The scatter body is preferably formed spherical and the concave holder is preferably formed as a hemispherical shell. At the same time the hemispherical shape of the concave holder corresponds to the shape of the scatter body. In this manner almost half of the spherical scatter body is accommodated in the inside of the holder. The isotropic radiation of the scatter body and of the distal end of the waveguide is further encouraged by the spherical design of the scatter body. Depending on the field of application, for example if different radiation characteristics are desired, one may also apply a non-spherical scatter body. For example an egg-shaped or spherical or conical shaping of the scatter body is conceivable, wherein the holder in each case is shaped correspondingly.

The scatter elements are usefully distributed in a manner such that at least 50% of the radiation transmitted by the waveguide is scattered with a proximally directed component. This means half the radiation is scattered or deflected by the scatter elements in a manner such that they are thrown back at an acute angle to the longitudinal axis of the waveguide. The radiation then exits the waveguide at the radiation-transparent circumferential surface of the waveguide and on account of the difference in refractive index to the surroundings is additionally refracted towards the longitudinal axis of the waveguide. In this manner one may achieve a good illumination of the rearward or proximal region. Thus one may achieve the desired isotropic or uniform radiation.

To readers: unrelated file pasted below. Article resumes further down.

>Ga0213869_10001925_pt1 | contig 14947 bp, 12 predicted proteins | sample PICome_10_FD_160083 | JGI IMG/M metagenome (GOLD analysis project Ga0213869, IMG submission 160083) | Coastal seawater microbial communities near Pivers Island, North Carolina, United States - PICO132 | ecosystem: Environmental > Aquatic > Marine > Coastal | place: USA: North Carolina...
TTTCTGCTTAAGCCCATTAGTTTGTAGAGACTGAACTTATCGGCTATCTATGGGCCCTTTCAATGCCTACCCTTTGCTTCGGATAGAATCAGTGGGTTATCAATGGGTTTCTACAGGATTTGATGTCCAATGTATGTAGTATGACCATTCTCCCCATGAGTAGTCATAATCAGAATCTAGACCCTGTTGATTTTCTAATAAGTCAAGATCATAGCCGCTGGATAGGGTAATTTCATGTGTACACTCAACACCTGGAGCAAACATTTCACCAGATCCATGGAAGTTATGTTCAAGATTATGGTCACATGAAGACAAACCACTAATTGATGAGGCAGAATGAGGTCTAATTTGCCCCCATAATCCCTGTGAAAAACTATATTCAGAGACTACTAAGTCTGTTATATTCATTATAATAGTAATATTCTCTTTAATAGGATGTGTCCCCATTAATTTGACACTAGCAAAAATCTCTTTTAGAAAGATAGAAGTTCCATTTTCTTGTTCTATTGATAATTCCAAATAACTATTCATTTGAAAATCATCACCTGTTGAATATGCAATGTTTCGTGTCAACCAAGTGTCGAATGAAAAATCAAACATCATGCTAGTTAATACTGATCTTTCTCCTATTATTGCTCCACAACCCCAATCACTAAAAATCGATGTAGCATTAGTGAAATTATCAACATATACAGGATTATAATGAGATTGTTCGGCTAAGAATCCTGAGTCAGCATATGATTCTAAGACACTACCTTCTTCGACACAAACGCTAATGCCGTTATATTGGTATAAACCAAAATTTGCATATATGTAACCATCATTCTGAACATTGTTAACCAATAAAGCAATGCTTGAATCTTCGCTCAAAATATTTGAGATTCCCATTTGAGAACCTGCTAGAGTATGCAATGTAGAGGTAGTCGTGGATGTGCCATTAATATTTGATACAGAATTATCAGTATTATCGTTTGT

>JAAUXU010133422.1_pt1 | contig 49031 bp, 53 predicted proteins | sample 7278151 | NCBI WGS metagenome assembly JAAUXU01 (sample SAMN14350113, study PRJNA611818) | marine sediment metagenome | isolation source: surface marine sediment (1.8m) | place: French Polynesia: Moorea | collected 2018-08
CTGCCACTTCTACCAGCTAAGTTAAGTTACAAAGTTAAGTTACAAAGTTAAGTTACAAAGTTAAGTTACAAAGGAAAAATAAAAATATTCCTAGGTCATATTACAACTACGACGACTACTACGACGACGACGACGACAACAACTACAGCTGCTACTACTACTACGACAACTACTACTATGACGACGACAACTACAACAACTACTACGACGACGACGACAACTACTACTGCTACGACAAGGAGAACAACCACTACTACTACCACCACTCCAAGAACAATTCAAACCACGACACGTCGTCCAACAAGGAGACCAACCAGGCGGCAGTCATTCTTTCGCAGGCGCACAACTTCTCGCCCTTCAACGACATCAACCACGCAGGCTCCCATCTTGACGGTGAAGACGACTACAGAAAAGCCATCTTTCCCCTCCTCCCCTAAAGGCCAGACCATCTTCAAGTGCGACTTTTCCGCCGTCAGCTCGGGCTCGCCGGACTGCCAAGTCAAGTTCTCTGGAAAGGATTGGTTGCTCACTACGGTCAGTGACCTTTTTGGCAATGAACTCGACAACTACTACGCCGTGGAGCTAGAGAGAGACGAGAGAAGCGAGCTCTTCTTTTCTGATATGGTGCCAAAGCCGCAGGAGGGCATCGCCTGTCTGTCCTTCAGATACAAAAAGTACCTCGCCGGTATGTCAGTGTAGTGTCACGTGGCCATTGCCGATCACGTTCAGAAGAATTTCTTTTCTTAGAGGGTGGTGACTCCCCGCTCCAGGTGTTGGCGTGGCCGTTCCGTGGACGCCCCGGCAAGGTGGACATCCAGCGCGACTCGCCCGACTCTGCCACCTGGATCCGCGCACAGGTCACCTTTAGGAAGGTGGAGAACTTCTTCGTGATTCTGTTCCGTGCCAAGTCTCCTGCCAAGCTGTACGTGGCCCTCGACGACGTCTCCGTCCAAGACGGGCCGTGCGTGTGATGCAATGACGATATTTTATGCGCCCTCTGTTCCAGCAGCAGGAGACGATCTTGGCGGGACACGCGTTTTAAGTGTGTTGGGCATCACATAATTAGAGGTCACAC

Preferably the previously described waveguide is designed as a light guide for transmitting light. For example laser light for radiating tissue may be transmitted through the light guide.

The waveguide is preferably formed of glass or quartz. At the same time the waveguide usefully has a rod-like shape of an essentially circular cross section. Glass or quartz permit a largely loss-free transmission of light. The surface of the waveguide up to the region at the distal end of the waveguide which is permeable to the radiation is preferably provided with a cover layer opaque to the radiation. In this manner the ability of the waveguide to conduct radiation and light is further improved.